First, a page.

If there is one single factor that led to the once-sleepy township of Vashi becoming a much sought-after corporate and residential address, it is the township’s swanky railway station.
The station, which was inaugurated on May 9, 1992 and now handles 62,730 commuters daily, has become a major commercial hub that has seen residential and commercial development explode and realty rates zoom over the past 15 years.
To begin with, the clean, airy, well-designed station, with proper subways for commuters, was a hit from day one with commuters, leading to a residential boom. Then commerce took off, with the station’s seven towers that form the International Infotech Park (IIP) and the massive office complex developed by the City and Industrial Development Corporation (CIDCO) to support the information technology industry in Vashi.
Operational since June 1998, the IIP features over 300,000 sq ft of built-up space, housing IT majors like Satyam, Patni, Sify, 3i Infotech, Iris Business Services, Cyquator and Tracmail, to name a new.
The station was a result of a joint venture between the Central Railway and CIDCO. “Both bodies wanted the station to be self-sufficient in creating funds for the development of the station. So they decided to sell space in the station premises for offices, eateries and other commercial enterprises. It was the first station to do so,” recalls Vinod Trivedi, former director of the Progressive Group, which built the railway station.
Though Vashi and Belapur stations were built simultaneously, the former was the first to be inaugurated by the then-President of India, R Venkataraman.
Real estate rates, the best indicator of an area’s popularity, tell the story of Vashi’s rise. While residential property rates were as low as Rs 1,500 per sq ft till 1992, they range between Rs 5,000 and Rs 7,000 now. Commercial properties, which were anywhere between Rs 7,000 and Rs 10,000 per sq ft in 1992, are now Rs 15,000 to Rs 40,000. Retail space, in particular, is much in demand and three major malls — Centre One, Raghuleela and Inorbit — have come up within walking distance from the station.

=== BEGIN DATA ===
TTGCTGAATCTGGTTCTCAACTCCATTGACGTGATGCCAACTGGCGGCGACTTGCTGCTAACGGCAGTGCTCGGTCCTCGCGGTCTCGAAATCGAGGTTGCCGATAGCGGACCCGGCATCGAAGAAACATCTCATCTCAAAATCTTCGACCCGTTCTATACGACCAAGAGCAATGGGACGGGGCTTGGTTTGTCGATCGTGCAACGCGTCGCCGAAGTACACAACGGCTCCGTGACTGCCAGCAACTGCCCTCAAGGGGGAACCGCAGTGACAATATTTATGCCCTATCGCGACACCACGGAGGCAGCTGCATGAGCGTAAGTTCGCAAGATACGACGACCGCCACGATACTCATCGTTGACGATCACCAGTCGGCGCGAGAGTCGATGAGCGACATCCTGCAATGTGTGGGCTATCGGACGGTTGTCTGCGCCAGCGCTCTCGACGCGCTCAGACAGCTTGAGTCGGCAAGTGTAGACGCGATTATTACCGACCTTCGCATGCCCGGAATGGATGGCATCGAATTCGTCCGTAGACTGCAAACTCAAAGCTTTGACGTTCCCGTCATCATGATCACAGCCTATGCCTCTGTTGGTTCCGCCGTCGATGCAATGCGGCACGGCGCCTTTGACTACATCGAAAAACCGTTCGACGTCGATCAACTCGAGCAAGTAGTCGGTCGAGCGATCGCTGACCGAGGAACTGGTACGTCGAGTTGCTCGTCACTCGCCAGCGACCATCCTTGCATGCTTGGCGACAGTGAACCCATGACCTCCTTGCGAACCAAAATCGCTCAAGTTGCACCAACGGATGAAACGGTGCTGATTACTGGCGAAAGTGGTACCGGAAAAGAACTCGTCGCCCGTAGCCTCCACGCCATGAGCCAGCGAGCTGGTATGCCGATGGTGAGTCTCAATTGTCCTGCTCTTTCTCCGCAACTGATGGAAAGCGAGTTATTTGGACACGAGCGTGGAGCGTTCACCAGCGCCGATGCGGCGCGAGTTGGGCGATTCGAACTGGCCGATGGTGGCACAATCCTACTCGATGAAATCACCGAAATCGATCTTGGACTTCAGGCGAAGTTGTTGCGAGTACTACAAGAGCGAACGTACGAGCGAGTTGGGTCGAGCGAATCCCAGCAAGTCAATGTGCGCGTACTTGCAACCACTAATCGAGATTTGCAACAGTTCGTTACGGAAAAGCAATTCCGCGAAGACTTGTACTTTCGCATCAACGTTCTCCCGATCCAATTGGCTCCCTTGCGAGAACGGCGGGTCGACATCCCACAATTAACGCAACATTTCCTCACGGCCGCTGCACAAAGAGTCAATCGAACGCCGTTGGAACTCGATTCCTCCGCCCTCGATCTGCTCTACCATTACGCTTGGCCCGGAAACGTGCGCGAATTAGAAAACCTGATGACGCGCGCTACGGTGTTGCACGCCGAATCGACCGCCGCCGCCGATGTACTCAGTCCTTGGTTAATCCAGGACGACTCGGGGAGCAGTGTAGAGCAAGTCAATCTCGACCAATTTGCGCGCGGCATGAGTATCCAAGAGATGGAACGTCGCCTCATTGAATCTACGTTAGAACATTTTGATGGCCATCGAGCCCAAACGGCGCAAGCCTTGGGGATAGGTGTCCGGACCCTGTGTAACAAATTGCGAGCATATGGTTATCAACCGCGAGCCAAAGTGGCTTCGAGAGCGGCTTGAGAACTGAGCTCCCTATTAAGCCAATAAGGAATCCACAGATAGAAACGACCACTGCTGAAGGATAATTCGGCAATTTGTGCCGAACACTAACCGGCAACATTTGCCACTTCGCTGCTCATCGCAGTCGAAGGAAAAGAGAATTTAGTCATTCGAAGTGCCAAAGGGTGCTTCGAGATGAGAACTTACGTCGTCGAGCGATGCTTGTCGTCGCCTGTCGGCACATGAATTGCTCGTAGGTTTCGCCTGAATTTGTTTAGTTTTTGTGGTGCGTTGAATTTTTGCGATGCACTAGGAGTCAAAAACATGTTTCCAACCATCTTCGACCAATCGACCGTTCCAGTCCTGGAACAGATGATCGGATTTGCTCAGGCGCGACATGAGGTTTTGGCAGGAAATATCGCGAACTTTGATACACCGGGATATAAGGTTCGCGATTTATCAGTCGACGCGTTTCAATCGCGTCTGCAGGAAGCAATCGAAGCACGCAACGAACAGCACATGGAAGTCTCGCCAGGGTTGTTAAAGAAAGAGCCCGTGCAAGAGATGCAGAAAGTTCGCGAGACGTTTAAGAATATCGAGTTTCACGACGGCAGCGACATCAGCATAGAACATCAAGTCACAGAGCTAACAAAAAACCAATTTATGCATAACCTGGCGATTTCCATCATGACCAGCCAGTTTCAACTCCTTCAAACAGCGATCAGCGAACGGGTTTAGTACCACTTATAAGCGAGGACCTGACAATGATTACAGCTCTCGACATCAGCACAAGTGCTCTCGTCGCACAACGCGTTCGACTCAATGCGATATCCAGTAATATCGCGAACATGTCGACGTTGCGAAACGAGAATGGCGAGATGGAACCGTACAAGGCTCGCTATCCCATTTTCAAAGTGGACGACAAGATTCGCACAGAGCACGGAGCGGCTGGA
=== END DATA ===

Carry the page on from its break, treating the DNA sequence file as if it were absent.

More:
Smaller units do well, too. Says Chelaram Chaudhary, who owns the Vashi Juice Centre on the second floor of the station, and was one of the first to open shop here, “All the offices here help me do good business. Competition has increased but there’s room for everyone,” he says.
This affluence has brought with it concerns of security, however. Dileep Nadkarni, owner of the Udipi Snacks eatery, says, “This is one of the busiest stations but it lacks security. Mumbai is on its toes after the terror attacks but Navi Mumbai is still laidback. The station hardly has any security not even metal detectors.”
According to Nadkarni, though the area has developed because of the station, the station has not been updated keeping in mind the growing population. “Of the four exit points, only two are being used. During an emergency there coud dbe a stampede. The authorities need to upgrade the facilities.”
Nerul resident Arati Chauhan adds, “Earlier the station was host to so many exhibitions, but not today. We used to come here just to see the exhibitions; now we come only to board a train.”
Other residents say the station has not kept pace with growing commuter numbers; insufficient ticket counters being the main complaint. Cleanliness is also an issue. “The station was once known for its cleanliness but it is so dirty now,” says Roshan Mathew, a Koparkhairane resident.
In spite of their complaints, its commuters are still proud of their station. Adds Mathew, “There are always problems with places like this that are built with a great hullabaloo. But its eateries and bookshops and space, both inside and outside the station, still make it the No 1 station in the city.”
A weekly column that looks at how a pioneering or iconic structure has changed the face of a locality.